<p>Michael Fassbender's turn as Erik in 'X-Men:&nbsp;First Class' might be the thing that finally turns him into a full-feldged movie star, and deservedly so.</p>

Michael Fassbender's turn as Erik in 'X-Men: First Class' might be the thing that finally turns him into a full-feldged movie star, and deservedly so.

Credit: 20th Century Fox

First reaction: 'X-Men: First Class' offers sleek, smart superhero thrills

Michael Fassbender and Jennifer Lawrence shine in strong ensemble

I am happier overall with "X-Men: First Class" than with any other film released so far in the "X-Men" franchise at Fox.  And I suspect that when I see it again before my full review, I may find even more to like about it.  Right now, I'm still sort of in shock at how much of it works, and how ambitious the entire thing is.

I'll have a full review of the film closer to release, and in that, I might get a little spoilery.  But my first impressions of the film are so strong that I want to share the big points without spoiling anything for you.  First, there's the style of the world, the way the mutants are built into reality, and I think one of the things that makes this such a success is the confidence that's part of every choice made by Matthew Vaughn and his creative team.  The film is set in the '40s and the '60s, and while I wouldn't call it realistic, I think the impressionistic take it offers on period is even more fun than if they did it as complete realism.  The powers are so matter of fact, so much a part of the world, that it never feels like the film stops to show off.  "Hey, look, this guy teleports!"  Well, no duh.  That's the sort of movie this is.  People teleport.  The film just takes that as a given, and so action scenes erupt without too much labored exposition or set-up.  We learn how things work as the film needs us to, and not before.  Characters are still discovering their own abilities, still learning how the world around them works.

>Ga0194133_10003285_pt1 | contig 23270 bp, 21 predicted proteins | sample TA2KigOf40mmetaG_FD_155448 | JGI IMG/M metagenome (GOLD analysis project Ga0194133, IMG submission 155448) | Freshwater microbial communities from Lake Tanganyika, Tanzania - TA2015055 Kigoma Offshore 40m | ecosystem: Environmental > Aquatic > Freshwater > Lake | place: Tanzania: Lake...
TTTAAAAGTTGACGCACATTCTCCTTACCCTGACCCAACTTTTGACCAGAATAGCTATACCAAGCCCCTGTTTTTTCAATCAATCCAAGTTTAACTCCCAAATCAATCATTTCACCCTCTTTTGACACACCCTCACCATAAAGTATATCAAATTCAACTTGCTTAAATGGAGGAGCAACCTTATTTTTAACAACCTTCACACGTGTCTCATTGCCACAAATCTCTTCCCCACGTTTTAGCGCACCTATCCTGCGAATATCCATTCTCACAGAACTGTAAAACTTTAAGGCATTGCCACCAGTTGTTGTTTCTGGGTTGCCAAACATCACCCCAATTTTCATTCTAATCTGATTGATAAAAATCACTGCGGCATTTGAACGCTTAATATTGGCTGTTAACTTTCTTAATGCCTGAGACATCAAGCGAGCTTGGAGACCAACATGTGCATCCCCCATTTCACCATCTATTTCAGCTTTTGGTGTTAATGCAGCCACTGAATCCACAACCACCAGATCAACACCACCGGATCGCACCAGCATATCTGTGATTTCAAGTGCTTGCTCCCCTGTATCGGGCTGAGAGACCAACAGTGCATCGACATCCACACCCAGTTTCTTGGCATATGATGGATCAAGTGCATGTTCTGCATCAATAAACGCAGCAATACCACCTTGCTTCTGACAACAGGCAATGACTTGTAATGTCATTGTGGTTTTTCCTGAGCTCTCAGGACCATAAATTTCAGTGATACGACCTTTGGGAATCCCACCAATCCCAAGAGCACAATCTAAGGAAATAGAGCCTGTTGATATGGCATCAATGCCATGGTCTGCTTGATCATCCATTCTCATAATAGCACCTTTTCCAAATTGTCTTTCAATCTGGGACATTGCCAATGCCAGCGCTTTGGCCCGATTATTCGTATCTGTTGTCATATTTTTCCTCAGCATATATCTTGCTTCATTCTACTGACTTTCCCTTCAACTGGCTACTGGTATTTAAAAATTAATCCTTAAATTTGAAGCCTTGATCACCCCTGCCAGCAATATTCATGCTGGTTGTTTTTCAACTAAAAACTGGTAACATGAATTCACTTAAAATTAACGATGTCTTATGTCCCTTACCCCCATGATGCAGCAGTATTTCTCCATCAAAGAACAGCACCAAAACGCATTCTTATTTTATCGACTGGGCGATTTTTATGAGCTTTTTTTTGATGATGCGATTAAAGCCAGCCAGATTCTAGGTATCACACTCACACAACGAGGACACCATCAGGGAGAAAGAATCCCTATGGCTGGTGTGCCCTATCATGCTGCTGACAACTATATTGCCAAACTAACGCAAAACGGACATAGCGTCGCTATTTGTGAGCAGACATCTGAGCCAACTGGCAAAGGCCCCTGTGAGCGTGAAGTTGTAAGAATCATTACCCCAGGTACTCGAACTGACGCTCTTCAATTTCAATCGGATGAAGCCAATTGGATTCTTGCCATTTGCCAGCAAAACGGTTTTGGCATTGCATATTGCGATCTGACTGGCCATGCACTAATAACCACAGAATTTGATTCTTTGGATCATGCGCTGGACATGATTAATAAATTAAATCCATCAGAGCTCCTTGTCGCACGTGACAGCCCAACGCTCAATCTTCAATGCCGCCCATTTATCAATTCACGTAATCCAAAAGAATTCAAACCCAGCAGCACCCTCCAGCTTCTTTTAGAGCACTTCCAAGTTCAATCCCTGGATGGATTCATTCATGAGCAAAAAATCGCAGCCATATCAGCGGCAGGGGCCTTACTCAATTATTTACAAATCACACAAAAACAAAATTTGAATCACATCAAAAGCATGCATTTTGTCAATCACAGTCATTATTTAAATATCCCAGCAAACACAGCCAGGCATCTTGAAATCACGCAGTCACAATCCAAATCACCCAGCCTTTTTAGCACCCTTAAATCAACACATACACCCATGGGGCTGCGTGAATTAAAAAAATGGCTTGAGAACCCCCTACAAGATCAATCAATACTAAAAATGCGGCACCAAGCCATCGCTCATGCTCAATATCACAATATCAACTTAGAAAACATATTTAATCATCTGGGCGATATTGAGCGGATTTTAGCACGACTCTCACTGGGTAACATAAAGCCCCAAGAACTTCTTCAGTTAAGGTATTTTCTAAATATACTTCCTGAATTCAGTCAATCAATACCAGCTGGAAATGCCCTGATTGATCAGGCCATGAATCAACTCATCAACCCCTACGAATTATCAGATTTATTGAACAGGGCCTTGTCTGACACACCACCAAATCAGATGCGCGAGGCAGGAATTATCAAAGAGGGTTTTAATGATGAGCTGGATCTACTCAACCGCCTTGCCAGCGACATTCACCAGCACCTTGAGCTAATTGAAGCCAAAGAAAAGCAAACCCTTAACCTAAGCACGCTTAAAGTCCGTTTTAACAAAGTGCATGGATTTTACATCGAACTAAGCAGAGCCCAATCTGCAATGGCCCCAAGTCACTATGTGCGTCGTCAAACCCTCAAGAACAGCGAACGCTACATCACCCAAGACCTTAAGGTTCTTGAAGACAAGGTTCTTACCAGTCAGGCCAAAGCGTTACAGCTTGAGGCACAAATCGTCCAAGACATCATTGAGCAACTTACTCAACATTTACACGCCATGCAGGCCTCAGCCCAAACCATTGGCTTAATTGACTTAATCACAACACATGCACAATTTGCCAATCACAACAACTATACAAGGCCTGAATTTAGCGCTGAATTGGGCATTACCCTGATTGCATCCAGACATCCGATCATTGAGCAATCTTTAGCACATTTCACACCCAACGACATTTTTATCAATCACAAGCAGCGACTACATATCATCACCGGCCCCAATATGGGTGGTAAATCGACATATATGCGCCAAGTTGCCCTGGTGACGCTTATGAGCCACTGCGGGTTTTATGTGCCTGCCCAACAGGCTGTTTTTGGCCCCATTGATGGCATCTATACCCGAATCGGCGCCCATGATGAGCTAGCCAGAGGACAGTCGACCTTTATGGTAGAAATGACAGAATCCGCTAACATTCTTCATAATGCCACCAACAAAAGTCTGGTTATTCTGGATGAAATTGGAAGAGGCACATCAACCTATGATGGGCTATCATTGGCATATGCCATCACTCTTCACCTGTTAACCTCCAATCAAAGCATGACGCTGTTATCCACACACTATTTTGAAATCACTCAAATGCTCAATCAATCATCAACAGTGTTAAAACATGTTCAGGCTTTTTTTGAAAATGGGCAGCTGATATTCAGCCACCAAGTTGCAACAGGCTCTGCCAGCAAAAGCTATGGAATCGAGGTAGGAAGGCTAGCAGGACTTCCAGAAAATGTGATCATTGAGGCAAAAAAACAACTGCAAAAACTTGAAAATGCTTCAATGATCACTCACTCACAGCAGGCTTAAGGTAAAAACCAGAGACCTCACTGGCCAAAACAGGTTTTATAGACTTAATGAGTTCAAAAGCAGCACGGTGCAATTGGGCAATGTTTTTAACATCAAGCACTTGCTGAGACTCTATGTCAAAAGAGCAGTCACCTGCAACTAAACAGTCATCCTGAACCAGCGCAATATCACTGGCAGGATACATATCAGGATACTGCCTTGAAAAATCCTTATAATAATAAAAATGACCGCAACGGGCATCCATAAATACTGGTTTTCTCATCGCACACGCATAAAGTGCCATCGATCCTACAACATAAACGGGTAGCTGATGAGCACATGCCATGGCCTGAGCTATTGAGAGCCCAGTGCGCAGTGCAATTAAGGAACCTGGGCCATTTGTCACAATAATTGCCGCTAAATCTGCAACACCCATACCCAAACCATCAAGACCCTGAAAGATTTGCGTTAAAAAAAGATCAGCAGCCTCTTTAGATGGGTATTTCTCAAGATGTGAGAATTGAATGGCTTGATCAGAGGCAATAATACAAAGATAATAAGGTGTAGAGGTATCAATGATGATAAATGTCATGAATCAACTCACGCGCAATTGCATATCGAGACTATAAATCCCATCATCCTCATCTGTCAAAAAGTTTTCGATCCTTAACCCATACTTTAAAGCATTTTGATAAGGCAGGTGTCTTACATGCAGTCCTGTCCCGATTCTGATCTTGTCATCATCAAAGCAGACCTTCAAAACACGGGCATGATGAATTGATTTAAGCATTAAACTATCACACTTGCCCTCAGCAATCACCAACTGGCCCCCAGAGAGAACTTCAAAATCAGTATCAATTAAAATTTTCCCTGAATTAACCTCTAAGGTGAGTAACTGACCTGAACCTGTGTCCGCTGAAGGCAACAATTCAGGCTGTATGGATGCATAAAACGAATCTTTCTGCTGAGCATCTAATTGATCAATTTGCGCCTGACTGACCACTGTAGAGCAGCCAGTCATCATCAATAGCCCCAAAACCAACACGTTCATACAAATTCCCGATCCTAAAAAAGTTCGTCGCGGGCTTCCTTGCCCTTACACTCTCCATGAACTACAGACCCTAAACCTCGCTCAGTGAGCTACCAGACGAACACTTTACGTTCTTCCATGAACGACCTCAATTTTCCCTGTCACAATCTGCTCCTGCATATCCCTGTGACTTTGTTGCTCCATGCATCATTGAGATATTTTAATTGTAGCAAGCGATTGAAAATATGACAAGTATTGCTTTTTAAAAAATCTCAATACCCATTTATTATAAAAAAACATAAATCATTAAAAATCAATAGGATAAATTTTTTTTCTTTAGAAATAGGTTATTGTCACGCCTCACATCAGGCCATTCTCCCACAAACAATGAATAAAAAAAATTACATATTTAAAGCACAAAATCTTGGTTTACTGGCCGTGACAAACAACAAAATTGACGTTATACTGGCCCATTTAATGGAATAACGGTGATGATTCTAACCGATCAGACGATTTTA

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<p>Green Lantern, Tomar-Re, Killowog, Sinestro, and Eyeball Dude are just some of the heroes who will keep the universe safe in this summer's cosmic comic 'Green Lantern' film</p>

Green Lantern, Tomar-Re, Killowog, Sinestro, and Eyeball Dude are just some of the heroes who will keep the universe safe in this summer's cosmic comic 'Green Lantern' film

Credit: Warner Bros.

Watch: Mythology-heavy new 3D-exclusive 'Green Lantern' trailer

Warner pushes all their chips to the middle of the table with this one

Considering how negative much of the early buzz was towards the campaign Warner Bros. put together for "Green Lantern," they're finishing things up strong, and it seems like they've won over many of the most vocal early critics.

I'm a big fan of the full-length theatrical trailer for the film that was released recently, and what it did so well was start to explain the mythology of the Green Lantern universe, and now, with this new trailer that will be playing exclusively in 3D this weekend in front of "Pirates Of The Caribbean," they have stepped it up even more.  This is actually sort of jaw-dropping for me, the sort of thing I never would have imagined seeing a studio cut.  This is pure 100% from the tap DC, mainlined at a scale of $100s of millions of dollars of studio state-of-the-art, and there's nothing halfway about it.  This is the DC nerd dream, as big a bet as the studio's ever made on this material, and based on this, they're going all-in.